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Indian ginseng ‘Ashwagandha’ offers hope for canine cognitive dysfunction and Alzheimer’s disease

Canine cognitive dysfunction (CCD) is a disease affecting dogs and cats and is characterized by rapidly declining cognitive & motor functions and strong behavioral changes like not responding to a call, staying aloof, abnormal sleeping patterns etc.  The disease is diagnosed by ruling out other conditions or factors that may have induced these changes like thyroid disorders, increased secretion of adrenocorticotropic hormone (ACTH), diabetes, or lack of social interaction, separation anxiety, and phobias amongst others. The disease is progressive and irreversible, only symptomatic treatment can be offered via drug like Selegiline, a  substituted phenethylamine used for the treatment of severe depression and Parkinson’s disease in humans. What is particularly striking is the pathophysiology of this disease – The protein beta-amyloid accumulation and oxidative stress i.e. imbalance between free reactive oxygen species and body’s ability to neutralize them, a development also observed in Alzheimer’s Disease! Parallels have been drawn between CCD in animals and Alzheimer’s disease (AD) in Humans using animal models to understand the mechanisms of the disease and to improve on measures to inhibit/reverse it. A study published in the Journal of Nutritional Science suggests that an Indian medicinal plant might have potentials to subside CCD and subsequently Alzheimer’s disease.


Beta-amyloid plaque deposition in neurons in AD


Withania somnifera (WS) also known as Ashwagandha (Indian ginseng, Padalsingh (Rajasthan), Poison gooseberry, or Winter cherry) is a perennial shrub which grows about 14 to 30 inches in length. It is cultivated in drier regions of India like Punjab, Gujarat, Kerala, Rajasthan and also in parts of Nepal, China, and Yemen (known as ‘ubab‘). Ancient medical texts have professed its medicinal properties and it has been used in the form of crushed leaves and powder to treat burns & wounds and also, in enhancing memory. Its memory improving capabilities might have been the motivation for Scientists of Indian origin in Canada at Institut national de la recherche scientifique (INRS) to investigate the ability of Ashwagandha to tackle CCD pathophysiology.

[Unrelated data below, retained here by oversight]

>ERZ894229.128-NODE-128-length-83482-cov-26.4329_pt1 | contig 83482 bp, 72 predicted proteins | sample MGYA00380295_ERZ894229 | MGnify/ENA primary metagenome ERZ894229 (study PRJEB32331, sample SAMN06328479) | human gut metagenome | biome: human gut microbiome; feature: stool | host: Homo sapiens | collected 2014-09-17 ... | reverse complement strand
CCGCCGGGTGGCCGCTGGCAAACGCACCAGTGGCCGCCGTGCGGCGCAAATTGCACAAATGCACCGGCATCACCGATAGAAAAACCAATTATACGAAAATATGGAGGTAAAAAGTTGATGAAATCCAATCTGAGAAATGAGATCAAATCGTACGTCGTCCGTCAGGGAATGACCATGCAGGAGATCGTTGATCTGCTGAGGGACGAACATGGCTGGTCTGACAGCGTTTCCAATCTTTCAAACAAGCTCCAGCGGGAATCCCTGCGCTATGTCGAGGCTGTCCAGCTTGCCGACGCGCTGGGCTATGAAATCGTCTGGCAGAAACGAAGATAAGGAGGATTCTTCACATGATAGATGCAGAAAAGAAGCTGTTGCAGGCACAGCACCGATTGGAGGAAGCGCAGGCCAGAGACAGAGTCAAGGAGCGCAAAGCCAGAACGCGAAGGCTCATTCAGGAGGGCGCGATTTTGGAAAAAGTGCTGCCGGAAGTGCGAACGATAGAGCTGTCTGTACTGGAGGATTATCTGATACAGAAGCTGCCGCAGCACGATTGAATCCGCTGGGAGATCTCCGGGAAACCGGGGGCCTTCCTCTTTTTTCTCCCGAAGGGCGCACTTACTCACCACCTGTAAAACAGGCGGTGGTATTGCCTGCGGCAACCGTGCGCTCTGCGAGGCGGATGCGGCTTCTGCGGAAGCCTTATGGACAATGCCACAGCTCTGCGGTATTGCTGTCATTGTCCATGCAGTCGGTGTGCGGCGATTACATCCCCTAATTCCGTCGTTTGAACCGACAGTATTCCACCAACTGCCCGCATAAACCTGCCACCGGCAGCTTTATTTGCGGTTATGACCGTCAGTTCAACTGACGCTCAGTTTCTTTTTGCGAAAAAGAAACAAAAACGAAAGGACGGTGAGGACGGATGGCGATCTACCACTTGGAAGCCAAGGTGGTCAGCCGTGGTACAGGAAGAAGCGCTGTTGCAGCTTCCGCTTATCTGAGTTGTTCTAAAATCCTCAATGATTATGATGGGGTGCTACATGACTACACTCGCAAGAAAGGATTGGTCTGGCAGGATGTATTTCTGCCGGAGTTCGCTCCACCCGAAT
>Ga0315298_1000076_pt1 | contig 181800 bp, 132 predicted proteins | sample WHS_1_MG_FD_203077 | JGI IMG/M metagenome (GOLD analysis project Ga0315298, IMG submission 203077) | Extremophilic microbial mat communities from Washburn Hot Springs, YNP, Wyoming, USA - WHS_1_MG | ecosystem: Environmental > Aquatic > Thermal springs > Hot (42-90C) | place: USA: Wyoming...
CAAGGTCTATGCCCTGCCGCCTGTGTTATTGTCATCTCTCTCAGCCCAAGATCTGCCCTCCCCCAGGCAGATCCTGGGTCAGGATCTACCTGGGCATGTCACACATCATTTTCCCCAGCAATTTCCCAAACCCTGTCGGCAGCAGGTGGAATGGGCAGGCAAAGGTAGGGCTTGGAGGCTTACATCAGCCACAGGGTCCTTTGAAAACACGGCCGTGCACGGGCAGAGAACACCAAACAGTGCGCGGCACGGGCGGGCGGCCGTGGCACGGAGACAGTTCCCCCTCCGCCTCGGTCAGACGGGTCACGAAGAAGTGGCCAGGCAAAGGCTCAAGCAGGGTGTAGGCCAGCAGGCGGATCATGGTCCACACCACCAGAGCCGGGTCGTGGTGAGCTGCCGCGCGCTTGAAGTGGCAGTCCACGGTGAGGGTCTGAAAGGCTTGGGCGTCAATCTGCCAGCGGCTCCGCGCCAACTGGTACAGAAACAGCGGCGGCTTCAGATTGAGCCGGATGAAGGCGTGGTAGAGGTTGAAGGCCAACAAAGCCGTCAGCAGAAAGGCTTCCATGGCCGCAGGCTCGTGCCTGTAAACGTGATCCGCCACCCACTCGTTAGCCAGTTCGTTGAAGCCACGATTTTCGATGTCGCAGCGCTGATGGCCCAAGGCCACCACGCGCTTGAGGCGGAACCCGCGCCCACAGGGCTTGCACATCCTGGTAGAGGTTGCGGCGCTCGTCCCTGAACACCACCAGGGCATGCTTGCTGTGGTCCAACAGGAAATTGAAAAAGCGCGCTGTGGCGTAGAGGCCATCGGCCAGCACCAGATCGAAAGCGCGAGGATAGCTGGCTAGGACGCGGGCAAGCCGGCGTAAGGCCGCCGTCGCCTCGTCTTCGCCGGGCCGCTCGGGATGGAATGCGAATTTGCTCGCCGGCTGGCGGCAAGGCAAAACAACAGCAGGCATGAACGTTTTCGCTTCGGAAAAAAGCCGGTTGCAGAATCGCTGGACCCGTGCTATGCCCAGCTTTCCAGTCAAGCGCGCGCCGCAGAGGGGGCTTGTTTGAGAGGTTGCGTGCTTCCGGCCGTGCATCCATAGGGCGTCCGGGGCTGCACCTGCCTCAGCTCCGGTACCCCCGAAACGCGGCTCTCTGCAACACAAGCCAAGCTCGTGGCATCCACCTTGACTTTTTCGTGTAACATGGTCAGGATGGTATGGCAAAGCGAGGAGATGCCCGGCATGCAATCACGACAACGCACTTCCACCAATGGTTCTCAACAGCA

Withania somnifera (Indian ginseng)


A standardized extract of the plants was used for cell viability tests and reactive species scavenging tests in the human neuroblastoma cell line SK-N-SH. The acetylcholinesterase activity was estimated in the rat brain to study the neuroprotective activity of the extracts.

The results were promising, it was found that plant extracts significantly protected the cells against Aβ peptide and acrolein, an unsaturated aldehyde that has been shown to be a pollutant in Alzheimer’s brain. The extracts reduced the generation of reactive oxygen species and inhibited the acetylcholinesterase activity, which is known to have an additive effect on AD pathophysiology.

One doubts if inferences from one disease (CCD) should really be extrapolated in human disease (AD)? If so and if the results are reproducible, then ashwagandha may one day find its place in AD therapy. This therapy would definitely be more inexpensive than the conventional treatments. The scientific community, however, would be curious to know the exact molecules of WS which inhibits the AD pathophysiology and the underlying mechanisms behind it.

In conclusion, one is tempted to wonder that in present times where synthetic drugs seemed to have dominated the picture, studies like this remind that the scientific knowledge of the past (in this case Ancient India) may have promising prospects to guide our future.



Singh, M., Ramassamy, C., J Nutr Sci (2017) 6:e54

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